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Russia to withdraw from Open Skies Treaty

Russia announced plans to withdraw from the Open Skies Treaty, two months after U.S. President Donald Trump's administration abandoned it.

Russian President Vladimir Putin speaking with his Security Council by video link
Russian President Vladimir Putin speaking with his Security Council by video link (AN/Kremlin)

Russia announced plans on Friday to withdraw from an international treaty that permits mutual unarmed surveillance flights over 34 nations, two months after U.S. President Donald Trump's administration abandoned it.

The decision escalates military tensions between Moscow and Washington just as President-elect Joe Biden is poised to significantly reverse Trump's "America First" isolationist policies by stressing the need for restored American leadership and cooperation abroad.

Russia's Foreign Ministry cited a "lack of progress in eliminating the hindrances for further functioning of the treaty under the new circumstances." It said the United States' formal withdrawal on November 22 from the Open Skies Treaty — which took effect in 2002, a decade after it was first signed, to prevent more misunderstandings that could lead to war — occurred "under an artificial pretext."

Trump had told other signatories that a U.S. exit was justified by Russian treaty violations, but he also predicted that pulling out of the treaty would increase the chances that Moscow negotiators would “come back and want to make a deal.” That failed to happen. Trump made the same flawed argument when he said the United States would renege on its commitment to the 2015 Iranian nuclear deal.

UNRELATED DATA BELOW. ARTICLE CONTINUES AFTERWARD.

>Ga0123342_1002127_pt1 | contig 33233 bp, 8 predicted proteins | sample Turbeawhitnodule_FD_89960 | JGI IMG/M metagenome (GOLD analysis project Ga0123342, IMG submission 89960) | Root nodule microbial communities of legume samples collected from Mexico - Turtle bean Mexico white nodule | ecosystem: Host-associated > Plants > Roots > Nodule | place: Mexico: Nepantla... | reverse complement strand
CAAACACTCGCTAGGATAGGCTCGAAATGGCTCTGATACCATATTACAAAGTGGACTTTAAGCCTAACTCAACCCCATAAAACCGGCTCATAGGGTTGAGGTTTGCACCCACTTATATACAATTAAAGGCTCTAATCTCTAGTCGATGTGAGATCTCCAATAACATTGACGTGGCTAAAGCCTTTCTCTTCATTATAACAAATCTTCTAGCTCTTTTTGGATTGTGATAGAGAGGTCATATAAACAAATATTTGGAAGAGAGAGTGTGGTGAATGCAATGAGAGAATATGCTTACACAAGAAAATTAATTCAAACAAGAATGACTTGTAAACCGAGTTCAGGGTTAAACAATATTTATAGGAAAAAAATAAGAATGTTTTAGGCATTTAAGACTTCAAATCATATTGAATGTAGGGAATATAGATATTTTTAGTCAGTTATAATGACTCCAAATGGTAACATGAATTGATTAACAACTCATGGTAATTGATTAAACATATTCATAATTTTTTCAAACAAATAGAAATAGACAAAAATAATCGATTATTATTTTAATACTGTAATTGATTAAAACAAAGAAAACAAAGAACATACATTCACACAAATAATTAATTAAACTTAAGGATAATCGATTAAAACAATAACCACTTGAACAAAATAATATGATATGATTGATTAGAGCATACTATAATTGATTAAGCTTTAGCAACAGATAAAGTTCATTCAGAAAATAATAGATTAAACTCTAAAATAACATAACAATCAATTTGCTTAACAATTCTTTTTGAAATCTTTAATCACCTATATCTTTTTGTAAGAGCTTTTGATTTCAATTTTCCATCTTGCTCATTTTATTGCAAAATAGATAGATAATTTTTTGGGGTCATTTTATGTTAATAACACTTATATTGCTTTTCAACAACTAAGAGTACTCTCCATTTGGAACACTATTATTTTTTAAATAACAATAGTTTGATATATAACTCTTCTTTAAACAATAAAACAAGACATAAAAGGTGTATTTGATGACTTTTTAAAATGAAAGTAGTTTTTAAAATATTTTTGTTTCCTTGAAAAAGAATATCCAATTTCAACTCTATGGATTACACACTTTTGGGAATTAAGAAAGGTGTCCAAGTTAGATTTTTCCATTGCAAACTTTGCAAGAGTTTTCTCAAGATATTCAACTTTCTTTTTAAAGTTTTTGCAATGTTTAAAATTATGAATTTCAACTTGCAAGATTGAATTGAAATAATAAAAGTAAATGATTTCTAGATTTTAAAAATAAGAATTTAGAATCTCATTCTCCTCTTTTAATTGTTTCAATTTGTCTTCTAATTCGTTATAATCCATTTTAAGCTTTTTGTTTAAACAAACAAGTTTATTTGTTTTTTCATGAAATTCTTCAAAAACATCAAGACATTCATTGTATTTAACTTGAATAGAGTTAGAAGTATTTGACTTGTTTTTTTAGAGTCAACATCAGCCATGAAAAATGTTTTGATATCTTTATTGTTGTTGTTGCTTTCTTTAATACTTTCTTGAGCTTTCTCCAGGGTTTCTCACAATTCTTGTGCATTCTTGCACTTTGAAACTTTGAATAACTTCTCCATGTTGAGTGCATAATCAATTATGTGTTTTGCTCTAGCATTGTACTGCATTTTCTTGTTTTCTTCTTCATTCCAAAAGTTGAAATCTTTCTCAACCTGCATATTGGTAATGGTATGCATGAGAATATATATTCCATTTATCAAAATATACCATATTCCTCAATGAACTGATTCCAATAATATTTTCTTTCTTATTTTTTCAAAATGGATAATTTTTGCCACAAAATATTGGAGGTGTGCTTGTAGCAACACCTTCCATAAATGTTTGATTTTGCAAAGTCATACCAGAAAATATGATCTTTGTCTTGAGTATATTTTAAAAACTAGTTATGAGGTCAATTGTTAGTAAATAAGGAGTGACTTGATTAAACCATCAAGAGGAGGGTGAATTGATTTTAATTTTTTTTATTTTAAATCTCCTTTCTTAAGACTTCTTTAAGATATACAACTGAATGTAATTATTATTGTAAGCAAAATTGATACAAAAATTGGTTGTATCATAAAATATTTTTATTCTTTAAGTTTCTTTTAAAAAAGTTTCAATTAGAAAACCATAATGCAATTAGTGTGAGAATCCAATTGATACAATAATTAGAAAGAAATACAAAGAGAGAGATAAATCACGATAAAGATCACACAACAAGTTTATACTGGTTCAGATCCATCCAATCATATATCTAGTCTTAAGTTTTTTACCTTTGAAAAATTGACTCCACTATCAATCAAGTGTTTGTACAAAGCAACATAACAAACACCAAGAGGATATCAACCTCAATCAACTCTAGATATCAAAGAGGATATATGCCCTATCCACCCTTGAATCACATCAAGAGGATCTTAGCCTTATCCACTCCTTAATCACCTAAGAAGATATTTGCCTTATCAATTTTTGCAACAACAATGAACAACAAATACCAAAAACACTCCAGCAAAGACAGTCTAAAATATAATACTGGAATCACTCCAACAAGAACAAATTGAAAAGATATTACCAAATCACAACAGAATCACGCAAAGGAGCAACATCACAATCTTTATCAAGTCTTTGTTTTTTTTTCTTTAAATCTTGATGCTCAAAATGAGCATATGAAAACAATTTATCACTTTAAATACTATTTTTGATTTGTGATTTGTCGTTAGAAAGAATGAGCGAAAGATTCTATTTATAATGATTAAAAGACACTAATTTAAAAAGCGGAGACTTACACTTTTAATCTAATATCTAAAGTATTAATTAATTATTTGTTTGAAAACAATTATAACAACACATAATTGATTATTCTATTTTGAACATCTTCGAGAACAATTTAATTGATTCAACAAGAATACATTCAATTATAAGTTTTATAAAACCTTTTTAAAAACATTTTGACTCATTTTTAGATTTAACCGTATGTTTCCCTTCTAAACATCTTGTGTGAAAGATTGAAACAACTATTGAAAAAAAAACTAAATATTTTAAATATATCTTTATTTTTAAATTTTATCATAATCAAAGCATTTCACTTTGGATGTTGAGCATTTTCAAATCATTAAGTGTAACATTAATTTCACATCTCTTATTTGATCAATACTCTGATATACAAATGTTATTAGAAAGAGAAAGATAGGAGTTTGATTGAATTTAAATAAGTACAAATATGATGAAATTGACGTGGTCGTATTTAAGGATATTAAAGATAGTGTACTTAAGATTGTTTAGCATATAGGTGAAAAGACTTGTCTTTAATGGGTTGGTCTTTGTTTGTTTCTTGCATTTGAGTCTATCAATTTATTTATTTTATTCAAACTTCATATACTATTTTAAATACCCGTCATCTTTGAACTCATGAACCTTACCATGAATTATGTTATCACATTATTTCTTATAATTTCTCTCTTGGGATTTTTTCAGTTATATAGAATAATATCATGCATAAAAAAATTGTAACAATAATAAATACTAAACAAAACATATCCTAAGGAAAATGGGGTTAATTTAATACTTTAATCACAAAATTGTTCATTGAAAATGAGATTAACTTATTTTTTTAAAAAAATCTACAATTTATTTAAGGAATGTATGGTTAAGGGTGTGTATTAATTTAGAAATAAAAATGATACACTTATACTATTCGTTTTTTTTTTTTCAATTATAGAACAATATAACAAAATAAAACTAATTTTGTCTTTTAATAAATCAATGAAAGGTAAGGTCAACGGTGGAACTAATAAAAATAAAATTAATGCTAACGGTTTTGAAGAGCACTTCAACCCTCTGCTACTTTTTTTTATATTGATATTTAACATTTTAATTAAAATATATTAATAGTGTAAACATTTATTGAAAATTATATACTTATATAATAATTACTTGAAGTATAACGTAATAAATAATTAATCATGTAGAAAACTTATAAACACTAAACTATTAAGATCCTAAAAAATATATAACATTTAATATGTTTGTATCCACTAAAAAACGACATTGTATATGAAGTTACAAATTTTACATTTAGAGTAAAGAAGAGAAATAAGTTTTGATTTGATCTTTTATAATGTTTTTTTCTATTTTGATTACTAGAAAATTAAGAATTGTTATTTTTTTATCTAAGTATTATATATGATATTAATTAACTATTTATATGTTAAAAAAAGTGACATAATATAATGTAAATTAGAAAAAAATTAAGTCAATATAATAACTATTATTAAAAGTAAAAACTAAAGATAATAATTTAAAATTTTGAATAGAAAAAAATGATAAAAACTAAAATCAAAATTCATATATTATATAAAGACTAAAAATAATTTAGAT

"This essentially destroyed the balance of interests of the state parties reached when the treaty was signed, inflicted a severe damage to its functioning and undermined the role of the Open Skies Treaty as a confidence and security building measure," the ministry said.

"The Russian side put forward specific proposals consistent with the fundamental provisions of the treaty aimed at preserving its viability under the new circumstances," it said. "We state with regret that they found no support on the part of the U.S. allies."

Potential bargaining chip

Russia's next steps would be to send official notification to the treaty's other signatories that it intends to withdraw — just as Trump did in May of last year — kicking off a process that would be completed six months later.

Though the United States has spy satellites to fill in some of the work of the surveillance planes, the imagery from U.S. surveillance flights over Russia has also benefited European allies that share borders with Russia and worry about its potential troop movements.

Trump also allowed the Intermediate-Range Nuclear Forces Treaty between Russia and the United States to expire in 2019, ending a key plank of Cold War-era nuclear arms control and prompting fears of a new global arms race amid rising geopolitical tensions.

But Russia's move to walk away from the Open Skies Treaty also could be used to strengthen its hand when the incoming Biden administration sits down over the coming weeks to reopen negotiations towards a five-year extension to the last remaining U.S.-Russia nuclear arms control pact: the New Strategic Arms Reduction Treaty, or New START, which took effect in February 2011.

That is due to expire exactly three weeks from now, on February 5. In December 2019, Putin offered to immediately renew it, without any preconditions or more discussions, and well ahead of its expiration. Trump did not take him up 0n the offer, however, saying China also should have to take part in the nuclear pact. It replaced the START Treaty, which was in effect from 2004 to 2009.